Resilient services in the wiring closet also boost security, as the wiring closet has become the front line of defense to prevent attacks and help ensure the health of the entire network. Intelligent switches are the first step in controlling the traffic flowing from end-user devices onto the LAN. Until recently, the LAN was assumed to be private and, therefore, secure. With the advent of increasingly sophisticated worms and viruses that spread in a matter of minutes, those policies need to change. New, "real time" users are increasingly mobile and subject to catching viruses and other malware at home, through Wi-Fi hot spots, or at customer and partner sites. Enforcing security at the first point of network contact prevents malicious software from spreading internally behind firewalls and intrusion-detection systems. Wiring-closet switches are becoming key participants in the security effort, and selecting a switch from a vendor with a strong network access control (NAC) security framework is essential to both optimizing network investments and improving an organization's security posture.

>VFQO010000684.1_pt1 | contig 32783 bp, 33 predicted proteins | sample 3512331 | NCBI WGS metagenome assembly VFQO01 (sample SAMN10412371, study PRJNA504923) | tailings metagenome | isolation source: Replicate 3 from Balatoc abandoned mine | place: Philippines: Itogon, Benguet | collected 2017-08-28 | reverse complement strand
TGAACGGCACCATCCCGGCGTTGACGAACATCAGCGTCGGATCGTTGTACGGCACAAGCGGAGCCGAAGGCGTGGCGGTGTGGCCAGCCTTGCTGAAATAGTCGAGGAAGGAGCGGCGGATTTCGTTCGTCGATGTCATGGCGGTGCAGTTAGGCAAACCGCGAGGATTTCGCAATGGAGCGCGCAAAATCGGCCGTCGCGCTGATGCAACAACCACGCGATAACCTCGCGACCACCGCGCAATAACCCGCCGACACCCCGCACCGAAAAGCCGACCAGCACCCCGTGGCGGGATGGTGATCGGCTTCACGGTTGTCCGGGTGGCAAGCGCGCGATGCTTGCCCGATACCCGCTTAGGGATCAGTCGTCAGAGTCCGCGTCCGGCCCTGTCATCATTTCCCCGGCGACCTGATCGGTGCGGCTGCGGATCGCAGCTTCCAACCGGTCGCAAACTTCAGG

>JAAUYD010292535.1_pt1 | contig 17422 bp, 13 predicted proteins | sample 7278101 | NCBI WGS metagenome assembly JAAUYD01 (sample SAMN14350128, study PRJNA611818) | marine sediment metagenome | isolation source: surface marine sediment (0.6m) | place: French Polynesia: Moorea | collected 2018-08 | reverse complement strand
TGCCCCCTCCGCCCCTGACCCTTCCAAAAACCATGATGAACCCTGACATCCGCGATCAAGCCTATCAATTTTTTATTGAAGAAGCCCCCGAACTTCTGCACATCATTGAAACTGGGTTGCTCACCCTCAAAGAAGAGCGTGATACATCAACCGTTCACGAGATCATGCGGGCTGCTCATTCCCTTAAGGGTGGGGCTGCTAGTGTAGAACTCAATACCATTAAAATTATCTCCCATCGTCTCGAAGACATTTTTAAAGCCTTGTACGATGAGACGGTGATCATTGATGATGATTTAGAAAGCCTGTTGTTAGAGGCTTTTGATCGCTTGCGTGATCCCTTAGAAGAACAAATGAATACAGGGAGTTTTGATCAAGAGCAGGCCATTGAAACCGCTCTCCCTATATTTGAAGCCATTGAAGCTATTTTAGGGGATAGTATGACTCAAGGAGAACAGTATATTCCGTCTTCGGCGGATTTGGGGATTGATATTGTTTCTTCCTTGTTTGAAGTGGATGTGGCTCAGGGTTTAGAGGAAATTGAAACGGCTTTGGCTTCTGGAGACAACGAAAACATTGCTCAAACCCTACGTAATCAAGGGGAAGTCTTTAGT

The implementation of resilient services also streamlines operations. Resilient access switches will likely use the same operating systems, protocols, and management tools as their full-fledged core switch cousins in other parts of the network. This reduces training needs by consolidating the basic network infrastructure into one language.
Modern enterprise switches now support resilient services capabilities, and many organizations already have these switches in their wiring closets. They simply haven't turned on their resilient services capabilities. After all, they may have never needed such functionality before. And those modular switches that don't have full resilience capability often require only modular component upgrades rather than a trip to the trash can. Switches that don't provide any options for resilient services are likely very long in the tooth and are prime candidates for a refresh cycle.